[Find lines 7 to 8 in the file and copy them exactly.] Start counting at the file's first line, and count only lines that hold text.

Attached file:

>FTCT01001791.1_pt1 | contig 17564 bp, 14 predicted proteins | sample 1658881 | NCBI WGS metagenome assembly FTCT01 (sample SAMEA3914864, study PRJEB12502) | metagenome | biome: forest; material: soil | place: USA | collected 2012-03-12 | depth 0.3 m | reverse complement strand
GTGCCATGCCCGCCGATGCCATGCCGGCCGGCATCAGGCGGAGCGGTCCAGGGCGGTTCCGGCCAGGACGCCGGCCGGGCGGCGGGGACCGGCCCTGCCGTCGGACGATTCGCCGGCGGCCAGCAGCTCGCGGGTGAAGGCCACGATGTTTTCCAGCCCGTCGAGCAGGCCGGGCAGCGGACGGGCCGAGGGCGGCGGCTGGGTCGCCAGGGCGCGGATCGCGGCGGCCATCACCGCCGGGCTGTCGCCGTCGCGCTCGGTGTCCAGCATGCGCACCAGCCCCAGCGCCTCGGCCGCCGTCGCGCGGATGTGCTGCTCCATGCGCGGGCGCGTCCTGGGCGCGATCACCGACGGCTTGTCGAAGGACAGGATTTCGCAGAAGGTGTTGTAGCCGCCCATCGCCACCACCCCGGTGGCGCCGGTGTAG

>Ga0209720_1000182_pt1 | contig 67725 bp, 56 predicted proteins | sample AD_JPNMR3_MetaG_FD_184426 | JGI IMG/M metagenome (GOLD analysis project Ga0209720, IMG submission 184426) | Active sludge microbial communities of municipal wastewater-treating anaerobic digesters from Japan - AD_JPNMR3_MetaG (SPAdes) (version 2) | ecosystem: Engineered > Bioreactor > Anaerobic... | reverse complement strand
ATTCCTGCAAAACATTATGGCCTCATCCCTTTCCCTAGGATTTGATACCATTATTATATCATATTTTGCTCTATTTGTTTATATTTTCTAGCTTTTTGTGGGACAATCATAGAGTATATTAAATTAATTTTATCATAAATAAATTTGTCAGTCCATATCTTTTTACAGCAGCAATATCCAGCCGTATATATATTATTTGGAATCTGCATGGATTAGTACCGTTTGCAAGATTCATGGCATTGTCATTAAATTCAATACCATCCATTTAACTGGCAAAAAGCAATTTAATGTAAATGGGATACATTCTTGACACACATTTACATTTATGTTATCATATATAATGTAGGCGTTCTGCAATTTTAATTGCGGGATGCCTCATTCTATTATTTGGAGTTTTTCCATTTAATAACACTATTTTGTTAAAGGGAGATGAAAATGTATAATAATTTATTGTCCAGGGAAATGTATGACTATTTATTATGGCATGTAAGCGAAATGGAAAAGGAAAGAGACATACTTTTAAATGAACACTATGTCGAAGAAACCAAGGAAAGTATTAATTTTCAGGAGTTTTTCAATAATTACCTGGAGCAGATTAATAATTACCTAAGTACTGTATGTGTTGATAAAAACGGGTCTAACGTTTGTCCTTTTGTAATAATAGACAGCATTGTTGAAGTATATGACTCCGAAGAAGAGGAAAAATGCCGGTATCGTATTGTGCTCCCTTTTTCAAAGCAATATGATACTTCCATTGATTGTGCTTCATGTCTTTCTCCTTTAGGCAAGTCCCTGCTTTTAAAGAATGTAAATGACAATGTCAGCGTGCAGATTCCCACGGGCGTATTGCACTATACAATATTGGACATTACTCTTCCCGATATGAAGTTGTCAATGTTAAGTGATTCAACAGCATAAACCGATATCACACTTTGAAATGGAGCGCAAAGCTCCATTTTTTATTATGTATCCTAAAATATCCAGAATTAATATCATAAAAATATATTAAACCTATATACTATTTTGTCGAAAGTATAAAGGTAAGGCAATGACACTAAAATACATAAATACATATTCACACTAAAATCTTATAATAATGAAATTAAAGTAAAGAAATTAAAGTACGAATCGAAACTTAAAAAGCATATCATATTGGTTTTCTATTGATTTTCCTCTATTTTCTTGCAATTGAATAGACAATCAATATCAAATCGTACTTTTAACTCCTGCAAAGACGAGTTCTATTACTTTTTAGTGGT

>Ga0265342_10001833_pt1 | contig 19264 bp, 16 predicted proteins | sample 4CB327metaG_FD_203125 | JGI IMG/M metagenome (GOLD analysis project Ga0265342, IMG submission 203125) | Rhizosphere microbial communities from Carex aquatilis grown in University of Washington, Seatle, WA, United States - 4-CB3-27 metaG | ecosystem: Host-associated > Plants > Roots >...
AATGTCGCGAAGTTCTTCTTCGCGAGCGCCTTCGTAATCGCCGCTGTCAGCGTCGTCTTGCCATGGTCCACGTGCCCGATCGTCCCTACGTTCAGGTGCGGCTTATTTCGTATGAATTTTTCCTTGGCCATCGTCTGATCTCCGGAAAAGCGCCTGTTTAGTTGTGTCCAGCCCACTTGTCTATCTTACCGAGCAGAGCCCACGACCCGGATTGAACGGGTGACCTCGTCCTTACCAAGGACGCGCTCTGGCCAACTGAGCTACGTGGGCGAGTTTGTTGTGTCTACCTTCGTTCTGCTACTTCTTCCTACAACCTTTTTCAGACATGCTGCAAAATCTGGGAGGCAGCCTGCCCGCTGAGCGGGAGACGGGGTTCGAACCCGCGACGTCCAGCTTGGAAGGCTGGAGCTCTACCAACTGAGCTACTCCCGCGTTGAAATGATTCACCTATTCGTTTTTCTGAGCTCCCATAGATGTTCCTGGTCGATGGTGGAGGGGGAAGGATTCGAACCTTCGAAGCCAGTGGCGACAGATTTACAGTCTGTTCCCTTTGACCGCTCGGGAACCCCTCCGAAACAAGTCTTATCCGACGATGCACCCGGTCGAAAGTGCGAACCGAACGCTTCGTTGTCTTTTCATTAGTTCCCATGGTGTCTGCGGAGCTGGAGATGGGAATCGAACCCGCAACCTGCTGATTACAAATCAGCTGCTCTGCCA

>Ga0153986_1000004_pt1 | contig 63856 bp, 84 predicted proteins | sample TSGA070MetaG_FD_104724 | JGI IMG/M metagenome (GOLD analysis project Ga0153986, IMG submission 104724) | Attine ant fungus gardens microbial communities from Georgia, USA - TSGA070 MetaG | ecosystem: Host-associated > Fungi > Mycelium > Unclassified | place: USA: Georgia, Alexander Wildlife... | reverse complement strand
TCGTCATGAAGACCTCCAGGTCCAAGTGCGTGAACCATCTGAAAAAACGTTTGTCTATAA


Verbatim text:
>Ga0153986_1000004_pt1 | contig 63856 bp, 84 predicted proteins | sample TSGA070MetaG_FD_104724 | JGI IMG/M metagenome (GOLD analysis project Ga0153986, IMG submission 104724) | Attine ant fungus gardens microbial communities from Georgia, USA - TSGA070 MetaG | ecosystem: Host-associated > Fungi > Mycelium > Unclassified | place: USA: Georgia, Alexander Wildlife... | reverse complement strand
TCGTCATGAAGACCTCCAGGTCCAAGTGCGTGAACCATCTGAAAAAACGTTTGTCTATAA